Volume 29, Issue 4
  • ISSN: 0002-9637
  • E-ISSN: 1476-1645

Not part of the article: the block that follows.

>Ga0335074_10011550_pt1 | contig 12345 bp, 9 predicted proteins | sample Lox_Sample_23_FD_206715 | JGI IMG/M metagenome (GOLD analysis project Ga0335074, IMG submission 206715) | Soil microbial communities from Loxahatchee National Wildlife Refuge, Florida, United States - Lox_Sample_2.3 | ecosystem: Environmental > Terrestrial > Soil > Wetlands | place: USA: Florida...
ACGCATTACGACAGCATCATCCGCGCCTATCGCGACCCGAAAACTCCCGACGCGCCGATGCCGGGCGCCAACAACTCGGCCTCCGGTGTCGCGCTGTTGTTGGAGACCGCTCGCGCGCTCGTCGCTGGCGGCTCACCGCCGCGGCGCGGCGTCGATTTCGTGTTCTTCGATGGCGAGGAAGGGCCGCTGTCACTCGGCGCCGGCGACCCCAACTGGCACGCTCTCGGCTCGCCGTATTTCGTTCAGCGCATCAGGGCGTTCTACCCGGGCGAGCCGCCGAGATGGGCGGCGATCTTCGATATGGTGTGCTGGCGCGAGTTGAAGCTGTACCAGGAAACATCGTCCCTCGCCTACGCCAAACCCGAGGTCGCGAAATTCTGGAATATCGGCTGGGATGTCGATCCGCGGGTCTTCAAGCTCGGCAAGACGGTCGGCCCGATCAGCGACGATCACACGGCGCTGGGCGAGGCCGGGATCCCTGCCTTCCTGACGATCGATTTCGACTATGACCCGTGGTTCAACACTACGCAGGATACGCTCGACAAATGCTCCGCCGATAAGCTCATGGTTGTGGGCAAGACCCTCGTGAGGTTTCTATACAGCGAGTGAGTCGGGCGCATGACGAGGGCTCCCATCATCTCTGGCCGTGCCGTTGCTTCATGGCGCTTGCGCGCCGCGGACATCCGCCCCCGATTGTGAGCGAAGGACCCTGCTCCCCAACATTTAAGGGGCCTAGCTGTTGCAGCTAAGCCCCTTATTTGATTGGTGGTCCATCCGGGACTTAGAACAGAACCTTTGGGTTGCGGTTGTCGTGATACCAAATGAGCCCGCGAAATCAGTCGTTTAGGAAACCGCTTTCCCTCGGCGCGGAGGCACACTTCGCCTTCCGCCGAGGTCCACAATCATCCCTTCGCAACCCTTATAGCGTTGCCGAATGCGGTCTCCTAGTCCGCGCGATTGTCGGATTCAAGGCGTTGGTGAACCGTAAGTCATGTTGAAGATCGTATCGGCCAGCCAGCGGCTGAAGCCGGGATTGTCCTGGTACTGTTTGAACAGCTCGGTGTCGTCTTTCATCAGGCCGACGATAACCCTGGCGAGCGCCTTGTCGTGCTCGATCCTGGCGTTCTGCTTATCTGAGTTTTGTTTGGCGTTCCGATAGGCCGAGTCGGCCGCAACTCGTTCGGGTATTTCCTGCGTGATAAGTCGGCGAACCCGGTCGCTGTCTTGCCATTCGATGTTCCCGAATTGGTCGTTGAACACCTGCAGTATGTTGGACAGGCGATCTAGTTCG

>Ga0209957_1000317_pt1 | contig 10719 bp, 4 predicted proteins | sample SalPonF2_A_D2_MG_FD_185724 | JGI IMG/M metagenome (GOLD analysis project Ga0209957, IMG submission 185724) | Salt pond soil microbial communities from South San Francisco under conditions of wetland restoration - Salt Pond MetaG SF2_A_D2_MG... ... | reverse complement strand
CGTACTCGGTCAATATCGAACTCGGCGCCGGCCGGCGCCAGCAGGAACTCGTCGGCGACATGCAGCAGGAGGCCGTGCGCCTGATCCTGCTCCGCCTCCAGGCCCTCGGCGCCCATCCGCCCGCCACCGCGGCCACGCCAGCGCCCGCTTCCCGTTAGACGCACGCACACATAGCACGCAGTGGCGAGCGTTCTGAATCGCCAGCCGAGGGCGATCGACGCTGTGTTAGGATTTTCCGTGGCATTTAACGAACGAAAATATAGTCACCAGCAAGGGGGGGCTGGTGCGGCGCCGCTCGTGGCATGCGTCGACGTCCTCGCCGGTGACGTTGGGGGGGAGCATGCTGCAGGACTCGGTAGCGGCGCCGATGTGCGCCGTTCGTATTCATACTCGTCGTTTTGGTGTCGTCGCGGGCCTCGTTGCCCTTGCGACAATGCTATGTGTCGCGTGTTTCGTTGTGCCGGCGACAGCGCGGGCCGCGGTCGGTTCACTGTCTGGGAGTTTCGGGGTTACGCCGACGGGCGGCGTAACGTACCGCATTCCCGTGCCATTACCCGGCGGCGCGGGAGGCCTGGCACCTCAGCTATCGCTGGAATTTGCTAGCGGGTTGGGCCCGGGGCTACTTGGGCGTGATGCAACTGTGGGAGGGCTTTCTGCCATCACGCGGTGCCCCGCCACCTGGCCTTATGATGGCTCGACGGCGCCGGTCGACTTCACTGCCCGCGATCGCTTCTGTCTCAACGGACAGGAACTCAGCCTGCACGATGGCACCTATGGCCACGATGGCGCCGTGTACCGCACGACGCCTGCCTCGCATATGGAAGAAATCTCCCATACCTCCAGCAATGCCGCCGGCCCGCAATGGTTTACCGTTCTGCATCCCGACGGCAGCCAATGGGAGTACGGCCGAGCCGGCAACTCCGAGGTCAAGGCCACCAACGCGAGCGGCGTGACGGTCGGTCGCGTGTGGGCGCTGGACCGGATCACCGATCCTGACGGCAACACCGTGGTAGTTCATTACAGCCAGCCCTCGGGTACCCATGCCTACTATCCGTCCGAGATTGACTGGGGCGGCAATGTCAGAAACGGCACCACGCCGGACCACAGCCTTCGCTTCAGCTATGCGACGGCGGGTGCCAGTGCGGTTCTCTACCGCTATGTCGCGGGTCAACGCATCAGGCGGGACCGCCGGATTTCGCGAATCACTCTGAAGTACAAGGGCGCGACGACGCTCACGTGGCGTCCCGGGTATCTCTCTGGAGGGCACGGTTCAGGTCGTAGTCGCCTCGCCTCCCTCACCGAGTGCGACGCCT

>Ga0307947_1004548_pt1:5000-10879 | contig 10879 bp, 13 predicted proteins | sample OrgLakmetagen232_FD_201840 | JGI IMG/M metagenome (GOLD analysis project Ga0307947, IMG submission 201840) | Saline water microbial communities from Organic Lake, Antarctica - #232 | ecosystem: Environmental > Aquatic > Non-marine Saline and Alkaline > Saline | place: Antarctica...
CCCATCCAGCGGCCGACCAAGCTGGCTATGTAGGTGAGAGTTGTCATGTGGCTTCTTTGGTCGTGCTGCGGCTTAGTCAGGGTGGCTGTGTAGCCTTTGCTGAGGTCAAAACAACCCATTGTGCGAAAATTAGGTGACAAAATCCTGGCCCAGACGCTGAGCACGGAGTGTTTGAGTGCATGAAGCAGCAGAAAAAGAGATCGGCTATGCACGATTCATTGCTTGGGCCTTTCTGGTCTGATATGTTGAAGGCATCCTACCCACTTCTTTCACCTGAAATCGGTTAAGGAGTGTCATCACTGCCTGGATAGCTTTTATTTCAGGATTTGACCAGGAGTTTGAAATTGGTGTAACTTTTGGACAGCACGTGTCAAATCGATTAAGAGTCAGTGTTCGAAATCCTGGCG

Rocky Mountain () and eastern () cottontails were examined for their susceptibility to virulent and avirulent strains of the spotted fever agent, . Both species of rabbits responded to inoculation of yolk sac suspensions containing 500 egg LD of either virulent or avirulent rickettsiae, with rickettsemias detectable as early as 3 days after inoculation and lasting up to 7 days. When fed upon by infected ticks, only one of three Rocky Mountain and one of four eastern cottontails developed rickettsemias detectable in embryonated hens' eggs. Rickettsial concentrations in the peripheral blood of Rocky Mountain cottontails, infected either by syringe or by bites of one or more ticks harboring virulent , were sufficient to infect simultaneously feeding normal larvae of this tick species. However, infection rates were low and did not exceed 11.7%. In a single experiment, the bites of , infected with an avirulent strain of , did not produce rickettsemias sufficient to infect normal larvae. These laboratory findings suggest that cottontail rabbits, although susceptible to , do not serve as efficient reservoirs for infecting ticks.


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